Ten important factors to consider when choosing a block of land

Is that block of land right for you? There are many factors to consider when selecting and purchasing a block of land for building a home or a property development project. Here are some important things to help with the decision.

Size, shape, orientation and slope of the block of land

Got a particular house style or design in mind? It’s not normally a problem on bigger plots, but in suburban and urban areas, the width and depth of the plot will determine what sort of house you can build. Likewise, if the plot is on a significant slope, either the land will need to be cut and filled, or you’ll need to build a house that takes that slope into account. It’s worth remembering that while these things might make your house more spectacular, they’re also likely to cost a fair bit more.

Uncover easements and impediments

Check the Land Title Certificate carefully, visit the Council and approach the relevant bodies to discover whether there are encumbrances on your land as an easement in the backyard may be a small thing unless it happens to be where you want to put the pool. This may not affect how you use the block today but could be vitally important to whether you can profitably sell your home in the future.

Utilities availability

Contact utility companies to check the cost of connecting your block of land to water, gas and electricity if the service connections are not included.

Restrictions on how you can build

Different councils can have very different rules, which can limit how you build. Depending on the council, there may be rules about what style of house you can build, what colours and materials are appropriate, where on the plot you can situate your house and even what kind of fence you can have (among other things).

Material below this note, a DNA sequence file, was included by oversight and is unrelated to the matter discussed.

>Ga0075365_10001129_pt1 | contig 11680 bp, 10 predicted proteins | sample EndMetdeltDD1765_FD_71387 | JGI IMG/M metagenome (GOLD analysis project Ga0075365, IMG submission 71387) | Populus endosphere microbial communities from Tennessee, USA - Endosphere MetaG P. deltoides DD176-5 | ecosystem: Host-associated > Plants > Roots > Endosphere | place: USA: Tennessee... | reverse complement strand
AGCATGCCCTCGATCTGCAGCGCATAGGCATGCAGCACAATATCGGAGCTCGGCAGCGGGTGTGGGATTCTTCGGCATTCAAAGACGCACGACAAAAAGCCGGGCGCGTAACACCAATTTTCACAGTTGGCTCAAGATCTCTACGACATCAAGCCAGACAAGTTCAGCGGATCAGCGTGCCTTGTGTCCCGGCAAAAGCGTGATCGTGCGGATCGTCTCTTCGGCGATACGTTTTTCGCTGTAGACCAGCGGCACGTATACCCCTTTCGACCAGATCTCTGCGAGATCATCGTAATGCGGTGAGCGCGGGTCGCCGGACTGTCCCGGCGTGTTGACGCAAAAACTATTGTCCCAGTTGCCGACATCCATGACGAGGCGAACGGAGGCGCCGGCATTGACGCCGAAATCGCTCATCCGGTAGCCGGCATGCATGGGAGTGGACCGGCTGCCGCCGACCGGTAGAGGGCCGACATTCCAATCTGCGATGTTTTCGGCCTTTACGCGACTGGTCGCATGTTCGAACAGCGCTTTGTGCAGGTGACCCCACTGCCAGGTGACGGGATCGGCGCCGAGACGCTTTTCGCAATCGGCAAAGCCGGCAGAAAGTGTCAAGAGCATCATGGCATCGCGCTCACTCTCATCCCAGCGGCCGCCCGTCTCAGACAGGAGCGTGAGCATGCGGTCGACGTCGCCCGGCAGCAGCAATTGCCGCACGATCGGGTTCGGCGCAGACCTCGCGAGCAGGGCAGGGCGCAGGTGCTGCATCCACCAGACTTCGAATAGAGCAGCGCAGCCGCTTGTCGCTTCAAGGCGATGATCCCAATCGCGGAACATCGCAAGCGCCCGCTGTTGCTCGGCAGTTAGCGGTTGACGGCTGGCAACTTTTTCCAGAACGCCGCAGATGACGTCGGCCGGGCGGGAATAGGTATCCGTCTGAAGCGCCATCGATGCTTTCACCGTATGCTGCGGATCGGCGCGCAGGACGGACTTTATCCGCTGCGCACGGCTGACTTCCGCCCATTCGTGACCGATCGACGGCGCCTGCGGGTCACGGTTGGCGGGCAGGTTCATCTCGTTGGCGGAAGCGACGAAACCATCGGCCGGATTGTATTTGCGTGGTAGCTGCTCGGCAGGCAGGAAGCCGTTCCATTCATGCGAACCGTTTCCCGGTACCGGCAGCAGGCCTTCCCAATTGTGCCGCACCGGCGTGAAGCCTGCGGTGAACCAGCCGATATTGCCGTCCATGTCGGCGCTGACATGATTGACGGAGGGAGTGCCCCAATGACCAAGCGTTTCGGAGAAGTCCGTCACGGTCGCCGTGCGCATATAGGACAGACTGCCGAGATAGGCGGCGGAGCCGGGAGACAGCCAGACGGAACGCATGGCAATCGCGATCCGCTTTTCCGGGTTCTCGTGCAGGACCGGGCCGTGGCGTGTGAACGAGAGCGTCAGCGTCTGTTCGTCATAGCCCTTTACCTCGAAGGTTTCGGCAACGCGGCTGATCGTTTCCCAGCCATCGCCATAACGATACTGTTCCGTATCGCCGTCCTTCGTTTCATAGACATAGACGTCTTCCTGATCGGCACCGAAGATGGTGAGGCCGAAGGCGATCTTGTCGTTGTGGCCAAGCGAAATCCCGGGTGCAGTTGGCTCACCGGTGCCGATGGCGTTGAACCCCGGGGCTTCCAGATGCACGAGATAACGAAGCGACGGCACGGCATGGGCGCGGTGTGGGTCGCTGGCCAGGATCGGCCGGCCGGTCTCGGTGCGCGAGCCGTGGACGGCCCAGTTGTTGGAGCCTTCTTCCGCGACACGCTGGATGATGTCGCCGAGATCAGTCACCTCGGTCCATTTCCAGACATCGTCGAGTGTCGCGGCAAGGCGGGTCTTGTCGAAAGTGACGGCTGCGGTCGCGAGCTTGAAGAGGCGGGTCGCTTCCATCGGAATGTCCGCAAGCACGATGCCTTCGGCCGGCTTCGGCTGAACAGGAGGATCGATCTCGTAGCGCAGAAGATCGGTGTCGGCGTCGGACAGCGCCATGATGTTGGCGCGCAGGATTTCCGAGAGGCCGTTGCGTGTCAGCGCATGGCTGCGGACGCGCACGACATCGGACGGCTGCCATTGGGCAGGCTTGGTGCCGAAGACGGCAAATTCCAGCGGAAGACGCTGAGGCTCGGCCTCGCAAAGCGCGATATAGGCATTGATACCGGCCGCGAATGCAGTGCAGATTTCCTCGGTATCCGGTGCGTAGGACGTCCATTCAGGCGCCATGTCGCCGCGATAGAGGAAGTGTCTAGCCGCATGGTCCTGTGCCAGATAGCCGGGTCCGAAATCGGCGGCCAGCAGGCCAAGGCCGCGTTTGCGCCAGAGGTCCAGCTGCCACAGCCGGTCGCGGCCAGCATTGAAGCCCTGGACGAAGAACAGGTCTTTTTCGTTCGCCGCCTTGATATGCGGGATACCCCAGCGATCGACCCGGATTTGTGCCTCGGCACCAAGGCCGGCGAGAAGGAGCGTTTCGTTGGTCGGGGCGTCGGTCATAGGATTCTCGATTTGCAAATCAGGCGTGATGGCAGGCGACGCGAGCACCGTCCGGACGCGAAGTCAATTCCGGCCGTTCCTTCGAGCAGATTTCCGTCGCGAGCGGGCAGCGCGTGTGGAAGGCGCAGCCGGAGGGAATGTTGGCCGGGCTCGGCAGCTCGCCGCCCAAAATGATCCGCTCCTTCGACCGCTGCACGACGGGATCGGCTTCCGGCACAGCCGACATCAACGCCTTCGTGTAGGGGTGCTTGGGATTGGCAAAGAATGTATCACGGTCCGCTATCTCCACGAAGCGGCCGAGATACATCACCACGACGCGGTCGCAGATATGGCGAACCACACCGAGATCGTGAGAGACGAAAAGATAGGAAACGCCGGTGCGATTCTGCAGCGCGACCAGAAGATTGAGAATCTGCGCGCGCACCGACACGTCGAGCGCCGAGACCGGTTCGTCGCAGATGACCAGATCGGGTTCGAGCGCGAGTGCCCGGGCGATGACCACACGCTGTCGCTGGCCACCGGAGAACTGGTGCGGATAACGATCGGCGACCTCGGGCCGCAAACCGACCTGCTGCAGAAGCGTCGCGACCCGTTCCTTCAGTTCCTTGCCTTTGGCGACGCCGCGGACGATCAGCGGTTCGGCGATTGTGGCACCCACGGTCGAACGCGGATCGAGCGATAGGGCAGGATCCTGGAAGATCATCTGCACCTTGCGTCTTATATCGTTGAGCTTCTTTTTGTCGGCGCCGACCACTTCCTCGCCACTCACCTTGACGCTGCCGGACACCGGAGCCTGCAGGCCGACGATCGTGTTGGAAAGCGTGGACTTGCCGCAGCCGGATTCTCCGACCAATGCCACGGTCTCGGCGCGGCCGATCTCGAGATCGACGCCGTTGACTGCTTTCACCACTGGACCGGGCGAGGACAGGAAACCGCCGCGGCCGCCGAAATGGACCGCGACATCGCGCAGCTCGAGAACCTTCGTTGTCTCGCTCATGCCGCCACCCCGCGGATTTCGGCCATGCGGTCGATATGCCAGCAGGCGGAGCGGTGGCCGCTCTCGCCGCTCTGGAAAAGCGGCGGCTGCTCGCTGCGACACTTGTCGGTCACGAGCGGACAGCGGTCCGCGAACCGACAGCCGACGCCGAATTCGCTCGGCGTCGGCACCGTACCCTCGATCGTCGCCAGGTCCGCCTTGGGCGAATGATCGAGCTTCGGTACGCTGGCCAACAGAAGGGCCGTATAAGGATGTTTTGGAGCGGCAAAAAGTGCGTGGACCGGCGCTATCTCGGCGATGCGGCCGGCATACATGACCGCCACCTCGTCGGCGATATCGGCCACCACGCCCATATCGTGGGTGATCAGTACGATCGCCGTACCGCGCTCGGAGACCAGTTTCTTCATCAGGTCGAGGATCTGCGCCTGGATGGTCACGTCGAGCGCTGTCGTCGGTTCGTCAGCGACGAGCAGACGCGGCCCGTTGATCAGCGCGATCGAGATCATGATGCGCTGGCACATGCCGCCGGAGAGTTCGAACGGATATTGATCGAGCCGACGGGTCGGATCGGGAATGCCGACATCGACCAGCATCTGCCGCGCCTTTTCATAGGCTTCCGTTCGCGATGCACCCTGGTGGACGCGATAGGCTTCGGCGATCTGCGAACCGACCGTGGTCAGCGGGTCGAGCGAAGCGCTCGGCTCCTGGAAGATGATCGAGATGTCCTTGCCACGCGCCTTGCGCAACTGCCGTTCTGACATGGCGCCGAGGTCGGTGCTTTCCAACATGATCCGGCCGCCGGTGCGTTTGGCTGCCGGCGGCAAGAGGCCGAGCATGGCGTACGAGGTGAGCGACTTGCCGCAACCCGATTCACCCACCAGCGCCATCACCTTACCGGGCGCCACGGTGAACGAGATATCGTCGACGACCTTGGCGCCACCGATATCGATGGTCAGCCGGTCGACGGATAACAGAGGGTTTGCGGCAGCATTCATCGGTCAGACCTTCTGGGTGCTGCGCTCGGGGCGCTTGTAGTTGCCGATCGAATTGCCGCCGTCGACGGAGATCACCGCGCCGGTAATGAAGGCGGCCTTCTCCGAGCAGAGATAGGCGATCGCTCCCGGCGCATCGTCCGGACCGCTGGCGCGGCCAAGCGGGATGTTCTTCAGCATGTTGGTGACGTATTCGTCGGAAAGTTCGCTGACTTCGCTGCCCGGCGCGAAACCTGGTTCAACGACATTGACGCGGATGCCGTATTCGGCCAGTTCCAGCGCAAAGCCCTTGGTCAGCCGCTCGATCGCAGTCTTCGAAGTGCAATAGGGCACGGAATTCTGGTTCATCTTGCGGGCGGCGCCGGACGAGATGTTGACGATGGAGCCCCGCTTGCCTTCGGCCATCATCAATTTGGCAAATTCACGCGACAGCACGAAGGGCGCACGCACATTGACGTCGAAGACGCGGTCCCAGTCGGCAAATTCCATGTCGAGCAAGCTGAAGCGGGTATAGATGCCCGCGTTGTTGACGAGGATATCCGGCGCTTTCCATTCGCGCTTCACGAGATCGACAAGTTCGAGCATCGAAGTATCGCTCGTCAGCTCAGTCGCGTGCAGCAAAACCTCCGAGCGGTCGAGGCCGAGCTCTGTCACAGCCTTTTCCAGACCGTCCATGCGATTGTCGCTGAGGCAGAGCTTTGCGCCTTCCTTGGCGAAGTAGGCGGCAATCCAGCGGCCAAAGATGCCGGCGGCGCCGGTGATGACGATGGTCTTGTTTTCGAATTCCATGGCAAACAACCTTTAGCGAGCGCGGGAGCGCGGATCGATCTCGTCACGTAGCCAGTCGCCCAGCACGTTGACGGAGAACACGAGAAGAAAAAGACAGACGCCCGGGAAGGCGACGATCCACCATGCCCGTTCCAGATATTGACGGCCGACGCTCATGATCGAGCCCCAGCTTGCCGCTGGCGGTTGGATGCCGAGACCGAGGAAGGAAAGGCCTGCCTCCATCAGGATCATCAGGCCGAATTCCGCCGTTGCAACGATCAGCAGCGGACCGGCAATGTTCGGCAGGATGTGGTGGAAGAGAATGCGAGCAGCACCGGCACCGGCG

Please see below link for an example of Guidelines to a land development in the Perth southern suburbs.
www.goldenbay.com.au/GoldenBay/media/PDF-s/PGOL0085-Design-Guidelines-Update-WEB_2.pdf

R Codes

Your R Codes (residential design codes) on your block will dictate certain requirements that must be met. This is probably more relevant if you’re purchasing a block with the intention of subdividing later. If you are purchasing and hoping to subdivide as a means of investment, we highly recommend not taking the word of the real estate agent as to what can be done. Instead, pay for a feasibility assessment first to ensure you can do what you’re hoping to do.

Green Titled or Survey Strata

Be sure to understand what rights your title gives you.

  • A green title means that you own everything within the boundaries of your lot.
  • A survey strata title means that you are sharing part of your property with a neighbour, such as a driveway or bin area. A survey strata titled block might also require monthly fees for common areas.

Choosing a Development Site

This is extremely crucial if it is to be successful. It requires research, research and more research. Most first-time developers can’t afford to develop property in areas such as capital cities where everything – including land, building costs and professional services is more expensive. Instead, I suggest you cut your teeth on an affordable area within a two-hour radius of a capital city.

Look for areas that:

  • offer promise; perhaps going through a gentrification phase
  • going through a growth phase; median prices are historically performing well
  • where the population is expanding;
  • where diverse industries support employment;
  • where private enterprises, such as large retailers or mines for example have announced expansion plans.

Extreme climatic/weather event(s)

Check if the block is in bushfire prone land and also check if the block is subject to flood related development controls imposed by the local council.

Other things to consider

There are a few other important things to keep in mind when you’re looking for a good plot to build on. Some of these include:

  • What’s being built nearby – Nobody wants to buy a plot of land only to find out a truck stop’s going in next door.
  • Privacy – nobody wants an entire apartment block staring into their bedroom window. Carefully consider what’s next door, what you’re building, and how secluded you can make it.
  • State of existing structures – planning on retaining parts of an existing building or structure? You’ll need to get it inspected to ensure it’s in good shape.
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